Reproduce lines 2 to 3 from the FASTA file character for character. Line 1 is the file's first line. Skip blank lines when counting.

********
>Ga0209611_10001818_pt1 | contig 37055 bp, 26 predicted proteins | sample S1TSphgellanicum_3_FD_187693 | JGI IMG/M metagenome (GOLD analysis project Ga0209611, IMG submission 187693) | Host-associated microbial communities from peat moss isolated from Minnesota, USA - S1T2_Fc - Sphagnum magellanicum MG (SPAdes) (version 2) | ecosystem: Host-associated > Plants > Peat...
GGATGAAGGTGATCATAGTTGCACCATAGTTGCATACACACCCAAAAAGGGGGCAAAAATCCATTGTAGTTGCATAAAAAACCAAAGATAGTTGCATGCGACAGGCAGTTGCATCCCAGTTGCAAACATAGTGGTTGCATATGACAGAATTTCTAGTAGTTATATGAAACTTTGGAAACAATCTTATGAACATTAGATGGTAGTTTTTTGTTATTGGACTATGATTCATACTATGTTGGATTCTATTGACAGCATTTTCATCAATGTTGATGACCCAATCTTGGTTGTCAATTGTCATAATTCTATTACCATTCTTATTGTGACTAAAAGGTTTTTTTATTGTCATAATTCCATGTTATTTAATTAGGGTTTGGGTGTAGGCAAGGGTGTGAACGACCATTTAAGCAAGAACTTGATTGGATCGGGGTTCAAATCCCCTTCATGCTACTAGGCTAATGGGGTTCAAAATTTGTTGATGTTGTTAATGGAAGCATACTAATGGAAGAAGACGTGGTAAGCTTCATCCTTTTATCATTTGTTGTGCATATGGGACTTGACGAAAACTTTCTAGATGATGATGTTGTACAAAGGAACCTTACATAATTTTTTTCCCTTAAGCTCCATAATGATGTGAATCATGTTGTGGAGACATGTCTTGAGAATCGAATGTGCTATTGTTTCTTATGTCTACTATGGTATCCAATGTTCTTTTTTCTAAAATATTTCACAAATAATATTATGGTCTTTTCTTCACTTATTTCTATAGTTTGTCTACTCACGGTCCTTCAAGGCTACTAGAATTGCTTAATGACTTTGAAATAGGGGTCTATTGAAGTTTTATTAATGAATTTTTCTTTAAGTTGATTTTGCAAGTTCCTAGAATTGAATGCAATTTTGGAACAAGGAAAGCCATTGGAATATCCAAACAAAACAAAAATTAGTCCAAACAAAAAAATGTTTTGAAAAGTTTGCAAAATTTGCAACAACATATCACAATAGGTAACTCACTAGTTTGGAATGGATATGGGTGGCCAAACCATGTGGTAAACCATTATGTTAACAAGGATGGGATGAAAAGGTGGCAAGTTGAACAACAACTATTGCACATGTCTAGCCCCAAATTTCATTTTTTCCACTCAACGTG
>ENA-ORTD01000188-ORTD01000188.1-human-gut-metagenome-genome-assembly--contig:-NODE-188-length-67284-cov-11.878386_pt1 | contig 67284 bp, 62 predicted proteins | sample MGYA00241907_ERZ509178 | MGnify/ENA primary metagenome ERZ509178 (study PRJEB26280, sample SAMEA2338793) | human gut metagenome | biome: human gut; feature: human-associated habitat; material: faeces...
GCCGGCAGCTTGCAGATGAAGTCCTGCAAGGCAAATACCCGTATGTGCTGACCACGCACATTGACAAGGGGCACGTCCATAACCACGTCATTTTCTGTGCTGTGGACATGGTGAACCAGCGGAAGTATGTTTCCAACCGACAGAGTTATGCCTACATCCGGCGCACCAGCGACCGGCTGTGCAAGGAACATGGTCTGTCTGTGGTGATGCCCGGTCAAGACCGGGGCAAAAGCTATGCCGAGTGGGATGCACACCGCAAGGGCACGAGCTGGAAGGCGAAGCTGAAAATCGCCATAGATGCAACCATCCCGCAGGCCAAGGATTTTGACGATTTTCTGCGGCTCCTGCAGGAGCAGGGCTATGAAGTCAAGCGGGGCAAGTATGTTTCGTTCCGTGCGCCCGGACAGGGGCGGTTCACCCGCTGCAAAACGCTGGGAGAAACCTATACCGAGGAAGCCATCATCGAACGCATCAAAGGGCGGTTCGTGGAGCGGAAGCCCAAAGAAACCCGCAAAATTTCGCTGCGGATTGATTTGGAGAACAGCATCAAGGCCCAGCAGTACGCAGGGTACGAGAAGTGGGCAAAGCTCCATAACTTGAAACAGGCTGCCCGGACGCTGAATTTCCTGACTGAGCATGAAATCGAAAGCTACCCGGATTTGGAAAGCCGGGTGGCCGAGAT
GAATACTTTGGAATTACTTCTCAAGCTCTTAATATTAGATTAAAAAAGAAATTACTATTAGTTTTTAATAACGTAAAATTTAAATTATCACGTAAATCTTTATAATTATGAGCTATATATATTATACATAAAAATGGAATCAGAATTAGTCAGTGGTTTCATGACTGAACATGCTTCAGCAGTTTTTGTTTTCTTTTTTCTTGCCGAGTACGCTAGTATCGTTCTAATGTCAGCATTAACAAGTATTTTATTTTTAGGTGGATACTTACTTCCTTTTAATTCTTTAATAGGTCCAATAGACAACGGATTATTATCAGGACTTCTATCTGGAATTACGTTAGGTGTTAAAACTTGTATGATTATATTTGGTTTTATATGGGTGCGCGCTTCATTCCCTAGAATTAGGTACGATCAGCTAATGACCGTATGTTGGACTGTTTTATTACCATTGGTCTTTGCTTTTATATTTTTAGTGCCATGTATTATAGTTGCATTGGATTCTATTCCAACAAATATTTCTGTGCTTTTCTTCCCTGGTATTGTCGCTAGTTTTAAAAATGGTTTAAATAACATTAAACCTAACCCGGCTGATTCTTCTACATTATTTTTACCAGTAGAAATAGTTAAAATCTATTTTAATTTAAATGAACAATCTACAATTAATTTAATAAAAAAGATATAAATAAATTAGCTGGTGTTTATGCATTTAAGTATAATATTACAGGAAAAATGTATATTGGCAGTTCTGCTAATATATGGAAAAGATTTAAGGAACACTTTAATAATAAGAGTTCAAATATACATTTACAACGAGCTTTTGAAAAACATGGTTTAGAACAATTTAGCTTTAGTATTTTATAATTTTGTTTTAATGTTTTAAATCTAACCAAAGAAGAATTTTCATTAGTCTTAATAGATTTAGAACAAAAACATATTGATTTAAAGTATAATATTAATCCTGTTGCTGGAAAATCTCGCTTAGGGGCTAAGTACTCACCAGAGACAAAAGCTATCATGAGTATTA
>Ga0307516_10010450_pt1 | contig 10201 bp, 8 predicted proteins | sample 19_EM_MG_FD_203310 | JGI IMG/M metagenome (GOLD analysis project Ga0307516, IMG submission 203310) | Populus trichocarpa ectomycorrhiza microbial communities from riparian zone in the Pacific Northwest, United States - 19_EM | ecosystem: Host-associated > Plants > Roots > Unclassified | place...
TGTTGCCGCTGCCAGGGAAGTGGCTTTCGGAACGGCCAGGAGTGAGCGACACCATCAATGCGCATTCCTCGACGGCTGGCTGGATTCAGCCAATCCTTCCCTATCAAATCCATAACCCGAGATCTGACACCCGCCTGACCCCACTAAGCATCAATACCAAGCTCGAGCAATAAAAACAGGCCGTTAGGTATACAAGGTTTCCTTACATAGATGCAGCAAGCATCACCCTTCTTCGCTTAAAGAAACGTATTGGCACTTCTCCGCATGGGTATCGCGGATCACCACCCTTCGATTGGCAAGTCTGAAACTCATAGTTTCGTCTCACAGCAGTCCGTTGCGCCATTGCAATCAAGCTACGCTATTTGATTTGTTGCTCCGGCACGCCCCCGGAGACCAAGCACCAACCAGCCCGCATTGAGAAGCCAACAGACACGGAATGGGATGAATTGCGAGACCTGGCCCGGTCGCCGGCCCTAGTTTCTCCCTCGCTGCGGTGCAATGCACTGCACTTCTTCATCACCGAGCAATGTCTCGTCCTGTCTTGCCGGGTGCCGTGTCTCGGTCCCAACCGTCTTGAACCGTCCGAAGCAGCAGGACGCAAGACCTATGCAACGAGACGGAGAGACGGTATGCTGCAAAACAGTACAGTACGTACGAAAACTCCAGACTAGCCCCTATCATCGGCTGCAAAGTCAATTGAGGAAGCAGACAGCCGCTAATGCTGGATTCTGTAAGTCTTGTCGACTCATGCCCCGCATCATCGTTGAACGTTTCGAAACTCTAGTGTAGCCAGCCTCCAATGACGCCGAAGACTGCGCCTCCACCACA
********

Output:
GGATGAAGGTGATCATAGTTGCACCATAGTTGCATACACACCCAAAAAGGGGGCAAAAATCCATTGTAGTTGCATAAAAAACCAAAGATAGTTGCATGCGACAGGCAGTTGCATCCCAGTTGCAAACATAGTGGTTGCATATGACAGAATTTCTAGTAGTTATATGAAACTTTGGAAACAATCTTATGAACATTAGATGGTAGTTTTTTGTTATTGGACTATGATTCATACTATGTTGGATTCTATTGACAGCATTTTCATCAATGTTGATGACCCAATCTTGGTTGTCAATTGTCATAATTCTATTACCATTCTTATTGTGACTAAAAGGTTTTTTTATTGTCATAATTCCATGTTATTTAATTAGGGTTTGGGTGTAGGCAAGGGTGTGAACGACCATTTAAGCAAGAACTTGATTGGATCGGGGTTCAAATCCCCTTCATGCTACTAGGCTAATGGGGTTCAAAATTTGTTGATGTTGTTAATGGAAGCATACTAATGGAAGAAGACGTGGTAAGCTTCATCCTTTTATCATTTGTTGTGCATATGGGACTTGACGAAAACTTTCTAGATGATGATGTTGTACAAAGGAACCTTACATAATTTTTTTCCCTTAAGCTCCATAATGATGTGAATCATGTTGTGGAGACATGTCTTGAGAATCGAATGTGCTATTGTTTCTTATGTCTACTATGGTATCCAATGTTCTTTTTTCTAAAATATTTCACAAATAATATTATGGTCTTTTCTTCACTTATTTCTATAGTTTGTCTACTCACGGTCCTTCAAGGCTACTAGAATTGCTTAATGACTTTGAAATAGGGGTCTATTGAAGTTTTATTAATGAATTTTTCTTTAAGTTGATTTTGCAAGTTCCTAGAATTGAATGCAATTTTGGAACAAGGAAAGCCATTGGAATATCCAAACAAAACAAAAATTAGTCCAAACAAAAAAATGTTTTGAAAAGTTTGCAAAATTTGCAACAACATATCACAATAGGTAACTCACTAGTTTGGAATGGATATGGGTGGCCAAACCATGTGGTAAACCATTATGTTAACAAGGATGGGATGAAAAGGTGGCAAGTTGAACAACAACTATTGCACATGTCTAGCCCCAAATTTCATTTTTTCCACTCAACGTG
>ENA-ORTD01000188-ORTD01000188.1-human-gut-metagenome-genome-assembly--contig:-NODE-188-length-67284-cov-11.878386_pt1 | contig 67284 bp, 62 predicted proteins | sample MGYA00241907_ERZ509178 | MGnify/ENA primary metagenome ERZ509178 (study PRJEB26280, sample SAMEA2338793) | human gut metagenome | biome: human gut; feature: human-associated habitat; material: faeces...